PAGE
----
But among all the policy questions, perhaps the most interesting query came at the end of the presser from New York Times reporter Jackie Calmes. Calmes asked Obama about something that has been said and written about the president — from both Republicans and Democrats — so frequently, it must be valid: Is it true that unlike Bill Clinton, or LBJ, this president doesn't really like to socialize with members of Congress? That he has little to no relationships with anybody on Capitol Hill? In other words, that he's anti-social.
Obama seemed hurt by the thought.
With respect to this truism about me not socializing enough and patting folks on the back and all that stuff, most people who know me know I'm — I'm a pretty friendly guy. And I like a good party. And you know, the truth is that, you know, when I was in the Senate, I had great relationships over there, and up until the point that I became president, this was not an accusation that you heard very frequently.
Obama followed up for a few more minutes, even bringing up his new friend Charlie Crist, saying his unpopularity with Republicans after the infamous hug in 2009 "testifies to that, and I think a lot of folks say, well, you know, if we look like we're being too cooperative or too chummy with the president, that might cause us problems. That might be an excuse for us to get a challenge from somebody in a primary. So that tends to be the challenge."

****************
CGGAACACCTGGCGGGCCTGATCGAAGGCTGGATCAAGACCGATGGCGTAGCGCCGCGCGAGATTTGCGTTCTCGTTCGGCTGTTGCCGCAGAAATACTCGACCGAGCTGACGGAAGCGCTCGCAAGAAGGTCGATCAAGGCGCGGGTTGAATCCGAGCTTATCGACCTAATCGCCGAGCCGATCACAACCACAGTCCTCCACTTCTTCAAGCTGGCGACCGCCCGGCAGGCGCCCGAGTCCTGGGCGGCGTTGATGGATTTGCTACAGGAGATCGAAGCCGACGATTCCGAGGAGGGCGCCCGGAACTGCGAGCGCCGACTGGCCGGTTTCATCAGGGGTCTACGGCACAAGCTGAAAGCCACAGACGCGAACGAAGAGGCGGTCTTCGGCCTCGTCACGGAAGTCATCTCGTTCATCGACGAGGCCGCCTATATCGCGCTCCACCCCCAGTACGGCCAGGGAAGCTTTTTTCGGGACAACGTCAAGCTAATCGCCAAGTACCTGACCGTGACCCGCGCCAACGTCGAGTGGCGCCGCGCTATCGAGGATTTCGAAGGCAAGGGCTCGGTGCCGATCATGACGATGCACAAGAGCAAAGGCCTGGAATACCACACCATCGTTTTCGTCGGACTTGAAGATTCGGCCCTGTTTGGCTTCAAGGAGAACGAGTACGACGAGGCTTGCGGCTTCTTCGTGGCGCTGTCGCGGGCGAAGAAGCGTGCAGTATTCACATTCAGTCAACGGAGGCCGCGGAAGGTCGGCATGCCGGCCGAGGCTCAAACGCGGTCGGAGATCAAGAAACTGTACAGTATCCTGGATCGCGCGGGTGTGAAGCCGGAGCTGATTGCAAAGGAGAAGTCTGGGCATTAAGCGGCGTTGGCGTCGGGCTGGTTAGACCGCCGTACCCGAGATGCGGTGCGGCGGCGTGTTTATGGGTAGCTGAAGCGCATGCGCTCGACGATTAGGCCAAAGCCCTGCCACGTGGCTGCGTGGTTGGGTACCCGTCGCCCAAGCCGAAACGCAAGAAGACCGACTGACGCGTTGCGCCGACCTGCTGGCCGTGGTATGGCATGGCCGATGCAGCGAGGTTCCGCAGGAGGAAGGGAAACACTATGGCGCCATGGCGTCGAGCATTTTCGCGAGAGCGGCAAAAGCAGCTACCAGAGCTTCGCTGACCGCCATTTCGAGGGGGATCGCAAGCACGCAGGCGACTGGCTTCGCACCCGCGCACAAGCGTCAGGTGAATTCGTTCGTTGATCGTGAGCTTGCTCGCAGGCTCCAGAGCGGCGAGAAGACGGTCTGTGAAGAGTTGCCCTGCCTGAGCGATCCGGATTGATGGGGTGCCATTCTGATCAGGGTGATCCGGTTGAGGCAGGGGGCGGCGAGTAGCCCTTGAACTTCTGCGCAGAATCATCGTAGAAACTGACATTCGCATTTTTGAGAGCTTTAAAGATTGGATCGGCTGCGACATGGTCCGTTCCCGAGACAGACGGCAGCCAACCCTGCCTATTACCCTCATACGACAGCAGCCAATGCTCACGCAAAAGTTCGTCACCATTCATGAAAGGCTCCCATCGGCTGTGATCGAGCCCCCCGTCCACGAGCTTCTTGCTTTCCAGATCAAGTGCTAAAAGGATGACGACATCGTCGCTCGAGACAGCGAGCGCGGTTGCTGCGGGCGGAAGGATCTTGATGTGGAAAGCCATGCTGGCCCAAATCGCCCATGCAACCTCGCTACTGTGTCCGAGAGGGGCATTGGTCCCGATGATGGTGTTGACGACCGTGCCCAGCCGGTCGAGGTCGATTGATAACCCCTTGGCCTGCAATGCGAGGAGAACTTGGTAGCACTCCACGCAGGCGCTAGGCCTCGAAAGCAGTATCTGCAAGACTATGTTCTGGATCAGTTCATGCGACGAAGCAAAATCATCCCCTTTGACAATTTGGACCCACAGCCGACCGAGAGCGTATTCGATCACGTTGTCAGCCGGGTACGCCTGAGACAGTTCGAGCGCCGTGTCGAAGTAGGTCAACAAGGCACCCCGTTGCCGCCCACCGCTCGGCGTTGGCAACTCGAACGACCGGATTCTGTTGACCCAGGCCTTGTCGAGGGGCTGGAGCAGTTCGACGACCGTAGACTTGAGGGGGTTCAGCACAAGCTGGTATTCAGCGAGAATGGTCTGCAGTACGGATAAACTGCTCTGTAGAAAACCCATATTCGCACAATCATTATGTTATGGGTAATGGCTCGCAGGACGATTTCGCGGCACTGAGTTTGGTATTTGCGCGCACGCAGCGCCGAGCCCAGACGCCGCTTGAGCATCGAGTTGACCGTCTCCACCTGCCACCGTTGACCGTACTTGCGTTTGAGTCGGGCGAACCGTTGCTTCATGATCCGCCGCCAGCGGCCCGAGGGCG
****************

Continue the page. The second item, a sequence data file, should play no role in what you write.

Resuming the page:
The comments led to a Twitter storm, with people making fun of Obama's complaint about being lonely in the White House.
The second part of Calmes question regarded the fact that most of Obama's second-term cabinet appointees (so far) are all white men. This has led critics to carp that while liberals mocked Mitt Romney's "binders full of women" comment at one of the presidential debates last fall, at least he had recommendations about choosing female appointees.
So far this year, Obama nominated John Kerry for Secretary of State, Chuck Hagel for Defense, Jack Lew at Treasury, and John Brennan at CIA, all men who are melanin challenged. Obama told people to wait until he's done with his appointments before questioning him.
You know, I’m very proud that in the first four years we had as diverse, if not more diverse, a White House and a Cabinet than any in history. And I intend to continue that because it turns out that when you look for the very best people, given the incredible diversity of this country, you're going to end up with a diverse staff and diverse — a diverse team, and that very diversity helps to create more effective policymaking and better decision-making for me because it brings different perspectives to the table.
So if you think about my first four years, the person who probably had the most influence on my foreign policy was a woman. The people who were in charge of moving forward my most important domestic initiative, health care, were women. The person in charge of our homeland security was a woman. My two appointments to the Supreme Court were women. And 50 percent of my White House staff were women. So I think people should expect that that record will be built upon during the next four years.
Now, what, I've made four appointments so far? And one woman, admittedly a high-profile one, is leaving the — has already left the administration, and I have made a replacement.
But I would just suggest that everybody kind of wait until they've seen all my appointments, who's in the White House staff and who’s in my Cabinet, before they rush to judgment.